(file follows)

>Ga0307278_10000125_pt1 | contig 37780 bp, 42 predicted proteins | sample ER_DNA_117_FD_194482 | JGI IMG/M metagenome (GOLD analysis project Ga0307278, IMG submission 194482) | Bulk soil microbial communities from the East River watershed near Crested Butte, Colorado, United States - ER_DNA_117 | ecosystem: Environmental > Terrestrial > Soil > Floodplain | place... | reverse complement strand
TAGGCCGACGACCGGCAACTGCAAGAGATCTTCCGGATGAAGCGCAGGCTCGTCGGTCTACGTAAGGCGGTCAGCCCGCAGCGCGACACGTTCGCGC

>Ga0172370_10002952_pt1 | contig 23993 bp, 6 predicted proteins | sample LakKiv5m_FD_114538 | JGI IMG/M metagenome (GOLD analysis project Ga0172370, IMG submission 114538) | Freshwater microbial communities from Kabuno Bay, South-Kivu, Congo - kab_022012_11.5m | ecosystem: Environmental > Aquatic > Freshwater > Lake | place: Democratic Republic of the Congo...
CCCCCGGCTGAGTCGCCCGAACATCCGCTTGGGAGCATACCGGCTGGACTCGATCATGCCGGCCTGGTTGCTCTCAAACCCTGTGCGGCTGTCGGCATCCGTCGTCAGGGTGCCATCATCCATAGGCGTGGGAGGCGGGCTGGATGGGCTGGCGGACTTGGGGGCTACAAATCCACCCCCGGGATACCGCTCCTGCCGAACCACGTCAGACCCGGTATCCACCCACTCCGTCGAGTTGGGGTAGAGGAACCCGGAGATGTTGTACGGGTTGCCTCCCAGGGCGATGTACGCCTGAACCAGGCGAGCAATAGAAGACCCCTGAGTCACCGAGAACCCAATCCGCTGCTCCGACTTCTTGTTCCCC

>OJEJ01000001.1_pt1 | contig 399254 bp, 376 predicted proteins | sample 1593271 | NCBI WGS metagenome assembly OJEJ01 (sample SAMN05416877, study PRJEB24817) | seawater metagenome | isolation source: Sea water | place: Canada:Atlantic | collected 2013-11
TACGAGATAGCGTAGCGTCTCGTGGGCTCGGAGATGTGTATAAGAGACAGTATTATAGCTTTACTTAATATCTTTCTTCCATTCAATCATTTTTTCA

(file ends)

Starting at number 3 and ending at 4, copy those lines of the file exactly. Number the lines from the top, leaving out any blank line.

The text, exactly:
>Ga0172370_10002952_pt1 | contig 23993 bp, 6 predicted proteins | sample LakKiv5m_FD_114538 | JGI IMG/M metagenome (GOLD analysis project Ga0172370, IMG submission 114538) | Freshwater microbial communities from Kabuno Bay, South-Kivu, Congo - kab_022012_11.5m | ecosystem: Environmental > Aquatic > Freshwater > Lake | place: Democratic Republic of the Congo...
CCCCCGGCTGAGTCGCCCGAACATCCGCTTGGGAGCATACCGGCTGGACTCGATCATGCCGGCCTGGTTGCTCTCAAACCCTGTGCGGCTGTCGGCATCCGTCGTCAGGGTGCCATCATCCATAGGCGTGGGAGGCGGGCTGGATGGGCTGGCGGACTTGGGGGCTACAAATCCACCCCCGGGATACCGCTCCTGCCGAACCACGTCAGACCCGGTATCCACCCACTCCGTCGAGTTGGGGTAGAGGAACCCGGAGATGTTGTACGGGTTGCCTCCCAGGGCGATGTACGCCTGAACCAGGCGAGCAATAGAAGACCCCTGAGTCACCGAGAACCCAATCCGCTGCTCCGACTTCTTGTTCCCC